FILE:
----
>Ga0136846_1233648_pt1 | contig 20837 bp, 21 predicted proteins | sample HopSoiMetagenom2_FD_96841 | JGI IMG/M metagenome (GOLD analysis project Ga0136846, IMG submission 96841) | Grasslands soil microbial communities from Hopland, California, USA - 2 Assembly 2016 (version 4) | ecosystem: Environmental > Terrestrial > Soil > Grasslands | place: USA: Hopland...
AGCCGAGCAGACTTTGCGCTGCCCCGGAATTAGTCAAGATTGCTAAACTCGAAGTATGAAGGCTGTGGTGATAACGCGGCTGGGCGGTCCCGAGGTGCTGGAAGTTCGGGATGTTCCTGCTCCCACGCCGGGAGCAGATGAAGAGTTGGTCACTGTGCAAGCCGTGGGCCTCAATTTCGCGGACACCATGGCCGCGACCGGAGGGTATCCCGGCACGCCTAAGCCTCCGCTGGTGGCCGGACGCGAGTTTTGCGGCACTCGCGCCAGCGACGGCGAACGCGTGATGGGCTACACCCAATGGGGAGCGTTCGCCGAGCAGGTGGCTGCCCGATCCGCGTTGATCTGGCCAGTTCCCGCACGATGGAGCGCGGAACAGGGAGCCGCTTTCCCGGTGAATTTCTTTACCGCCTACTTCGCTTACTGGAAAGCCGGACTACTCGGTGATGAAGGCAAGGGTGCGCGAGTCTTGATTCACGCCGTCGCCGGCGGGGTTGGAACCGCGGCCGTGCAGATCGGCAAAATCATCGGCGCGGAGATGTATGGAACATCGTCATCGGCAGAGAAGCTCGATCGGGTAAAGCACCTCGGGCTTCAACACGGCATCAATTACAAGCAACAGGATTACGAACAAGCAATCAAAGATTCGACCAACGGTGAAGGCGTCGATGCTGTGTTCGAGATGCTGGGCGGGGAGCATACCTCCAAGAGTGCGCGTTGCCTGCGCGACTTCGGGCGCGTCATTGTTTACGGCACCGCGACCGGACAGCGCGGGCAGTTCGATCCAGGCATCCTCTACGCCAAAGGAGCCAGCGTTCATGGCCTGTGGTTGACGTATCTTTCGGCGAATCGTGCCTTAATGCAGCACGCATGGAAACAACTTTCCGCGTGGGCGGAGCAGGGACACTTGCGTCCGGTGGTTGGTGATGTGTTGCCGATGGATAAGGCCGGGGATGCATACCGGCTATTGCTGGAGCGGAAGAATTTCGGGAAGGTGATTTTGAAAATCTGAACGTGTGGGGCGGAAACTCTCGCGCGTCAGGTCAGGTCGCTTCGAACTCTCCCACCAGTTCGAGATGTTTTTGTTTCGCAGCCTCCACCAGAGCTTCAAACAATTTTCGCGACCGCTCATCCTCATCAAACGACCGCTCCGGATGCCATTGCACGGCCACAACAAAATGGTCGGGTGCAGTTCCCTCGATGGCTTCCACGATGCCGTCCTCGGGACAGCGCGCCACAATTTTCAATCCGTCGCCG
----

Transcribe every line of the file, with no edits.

>Ga0136846_1233648_pt1 | contig 20837 bp, 21 predicted proteins | sample HopSoiMetagenom2_FD_96841 | JGI IMG/M metagenome (GOLD analysis project Ga0136846, IMG submission 96841) | Grasslands soil microbial communities from Hopland, California, USA - 2 Assembly 2016 (version 4) | ecosystem: Environmental > Terrestrial > Soil > Grasslands | place: USA: Hopland...
AGCCGAGCAGACTTTGCGCTGCCCCGGAATTAGTCAAGATTGCTAAACTCGAAGTATGAAGGCTGTGGTGATAACGCGGCTGGGCGGTCCCGAGGTGCTGGAAGTTCGGGATGTTCCTGCTCCCACGCCGGGAGCAGATGAAGAGTTGGTCACTGTGCAAGCCGTGGGCCTCAATTTCGCGGACACCATGGCCGCGACCGGAGGGTATCCCGGCACGCCTAAGCCTCCGCTGGTGGCCGGACGCGAGTTTTGCGGCACTCGCGCCAGCGACGGCGAACGCGTGATGGGCTACACCCAATGGGGAGCGTTCGCCGAGCAGGTGGCTGCCCGATCCGCGTTGATCTGGCCAGTTCCCGCACGATGGAGCGCGGAACAGGGAGCCGCTTTCCCGGTGAATTTCTTTACCGCCTACTTCGCTTACTGGAAAGCCGGACTACTCGGTGATGAAGGCAAGGGTGCGCGAGTCTTGATTCACGCCGTCGCCGGCGGGGTTGGAACCGCGGCCGTGCAGATCGGCAAAATCATCGGCGCGGAGATGTATGGAACATCGTCATCGGCAGAGAAGCTCGATCGGGTAAAGCACCTCGGGCTTCAACACGGCATCAATTACAAGCAACAGGATTACGAACAAGCAATCAAAGATTCGACCAACGGTGAAGGCGTCGATGCTGTGTTCGAGATGCTGGGCGGGGAGCATACCTCCAAGAGTGCGCGTTGCCTGCGCGACTTCGGGCGCGTCATTGTTTACGGCACCGCGACCGGACAGCGCGGGCAGTTCGATCCAGGCATCCTCTACGCCAAAGGAGCCAGCGTTCATGGCCTGTGGTTGACGTATCTTTCGGCGAATCGTGCCTTAATGCAGCACGCATGGAAACAACTTTCCGCGTGGGCGGAGCAGGGACACTTGCGTCCGGTGGTTGGTGATGTGTTGCCGATGGATAAGGCCGGGGATGCATACCGGCTATTGCTGGAGCGGAAGAATTTCGGGAAGGTGATTTTGAAAATCTGAACGTGTGGGGCGGAAACTCTCGCGCGTCAGGTCAGGTCGCTTCGAACTCTCCCACCAGTTCGAGATGTTTTTGTTTCGCAGCCTCCACCAGAGCTTCAAACAATTTTCGCGACCGCTCATCCTCATCAAACGACCGCTCCGGATGCCATTGCACGGCCACAACAAAATGGTCGGGTGCAGTTCCCTCGATGGCTTCCACGATGCCGTCCTCGGGACAGCGCGCCACAATTTTCAATCCGTCGCCG